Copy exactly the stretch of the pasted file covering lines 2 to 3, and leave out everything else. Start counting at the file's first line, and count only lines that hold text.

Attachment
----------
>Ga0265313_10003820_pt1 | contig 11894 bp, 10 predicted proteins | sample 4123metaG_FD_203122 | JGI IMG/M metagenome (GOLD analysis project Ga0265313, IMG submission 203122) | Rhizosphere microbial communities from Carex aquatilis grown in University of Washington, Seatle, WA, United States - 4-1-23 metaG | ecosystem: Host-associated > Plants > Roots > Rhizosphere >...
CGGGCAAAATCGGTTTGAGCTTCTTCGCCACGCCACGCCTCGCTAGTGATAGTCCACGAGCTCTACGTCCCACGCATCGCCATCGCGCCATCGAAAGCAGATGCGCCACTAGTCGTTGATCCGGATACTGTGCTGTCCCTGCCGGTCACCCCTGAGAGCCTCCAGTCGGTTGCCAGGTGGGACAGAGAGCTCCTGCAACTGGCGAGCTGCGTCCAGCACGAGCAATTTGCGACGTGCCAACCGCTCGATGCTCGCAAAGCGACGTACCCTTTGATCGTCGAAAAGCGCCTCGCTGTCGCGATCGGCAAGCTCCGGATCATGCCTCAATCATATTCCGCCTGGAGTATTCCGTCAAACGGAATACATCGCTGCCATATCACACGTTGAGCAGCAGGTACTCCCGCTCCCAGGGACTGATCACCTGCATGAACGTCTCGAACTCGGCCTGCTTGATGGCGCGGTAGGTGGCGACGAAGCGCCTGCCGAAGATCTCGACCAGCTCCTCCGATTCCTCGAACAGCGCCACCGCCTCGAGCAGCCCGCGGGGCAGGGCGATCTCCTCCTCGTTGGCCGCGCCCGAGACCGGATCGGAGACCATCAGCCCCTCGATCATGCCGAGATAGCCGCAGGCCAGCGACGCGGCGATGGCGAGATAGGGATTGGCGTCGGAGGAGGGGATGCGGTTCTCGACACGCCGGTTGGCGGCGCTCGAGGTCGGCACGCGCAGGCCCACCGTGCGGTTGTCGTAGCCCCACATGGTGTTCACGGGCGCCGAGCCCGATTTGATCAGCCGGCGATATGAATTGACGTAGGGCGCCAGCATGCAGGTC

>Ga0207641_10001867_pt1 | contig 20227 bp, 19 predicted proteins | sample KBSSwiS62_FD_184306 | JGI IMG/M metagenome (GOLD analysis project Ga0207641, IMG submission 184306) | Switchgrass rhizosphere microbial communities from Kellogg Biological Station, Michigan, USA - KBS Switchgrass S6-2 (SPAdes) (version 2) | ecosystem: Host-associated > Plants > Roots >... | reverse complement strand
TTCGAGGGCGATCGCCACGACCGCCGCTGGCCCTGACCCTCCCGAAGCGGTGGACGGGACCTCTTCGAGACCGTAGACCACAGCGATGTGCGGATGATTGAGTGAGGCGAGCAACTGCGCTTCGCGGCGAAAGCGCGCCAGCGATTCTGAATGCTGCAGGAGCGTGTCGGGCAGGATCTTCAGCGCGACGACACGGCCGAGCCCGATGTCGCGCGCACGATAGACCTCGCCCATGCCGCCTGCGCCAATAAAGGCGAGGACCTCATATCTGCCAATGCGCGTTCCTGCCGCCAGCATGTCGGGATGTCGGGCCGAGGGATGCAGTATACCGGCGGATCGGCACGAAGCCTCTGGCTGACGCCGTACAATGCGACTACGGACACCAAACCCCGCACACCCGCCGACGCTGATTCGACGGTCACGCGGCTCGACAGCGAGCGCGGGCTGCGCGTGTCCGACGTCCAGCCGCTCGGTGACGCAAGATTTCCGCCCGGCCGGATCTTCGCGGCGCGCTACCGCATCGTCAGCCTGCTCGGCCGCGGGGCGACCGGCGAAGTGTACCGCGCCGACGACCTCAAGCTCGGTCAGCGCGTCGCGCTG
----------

CGGGCAAAATCGGTTTGAGCTTCTTCGCCACGCCACGCCTCGCTAGTGATAGTCCACGAGCTCTACGTCCCACGCATCGCCATCGCGCCATCGAAAGCAGATGCGCCACTAGTCGTTGATCCGGATACTGTGCTGTCCCTGCCGGTCACCCCTGAGAGCCTCCAGTCGGTTGCCAGGTGGGACAGAGAGCTCCTGCAACTGGCGAGCTGCGTCCAGCACGAGCAATTTGCGACGTGCCAACCGCTCGATGCTCGCAAAGCGACGTACCCTTTGATCGTCGAAAAGCGCCTCGCTGTCGCGATCGGCAAGCTCCGGATCATGCCTCAATCATATTCCGCCTGGAGTATTCCGTCAAACGGAATACATCGCTGCCATATCACACGTTGAGCAGCAGGTACTCCCGCTCCCAGGGACTGATCACCTGCATGAACGTCTCGAACTCGGCCTGCTTGATGGCGCGGTAGGTGGCGACGAAGCGCCTGCCGAAGATCTCGACCAGCTCCTCCGATTCCTCGAACAGCGCCACCGCCTCGAGCAGCCCGCGGGGCAGGGCGATCTCCTCCTCGTTGGCCGCGCCCGAGACCGGATCGGAGACCATCAGCCCCTCGATCATGCCGAGATAGCCGCAGGCCAGCGACGCGGCGATGGCGAGATAGGGATTGGCGTCGGAGGAGGGGATGCGGTTCTCGACACGCCGGTTGGCGGCGCTCGAGGTCGGCACGCGCAGGCCCACCGTGCGGTTGTCGTAGCCCCACATGGTGTTCACGGGCGCCGAGCCCGATTTGATCAGCCGGCGATATGAATTGACGTAGGGCGCCAGCATGCAGGTC

>Ga0207641_10001867_pt1 | contig 20227 bp, 19 predicted proteins | sample KBSSwiS62_FD_184306 | JGI IMG/M metagenome (GOLD analysis project Ga0207641, IMG submission 184306) | Switchgrass rhizosphere microbial communities from Kellogg Biological Station, Michigan, USA - KBS Switchgrass S6-2 (SPAdes) (version 2) | ecosystem: Host-associated > Plants > Roots >... | reverse complement strand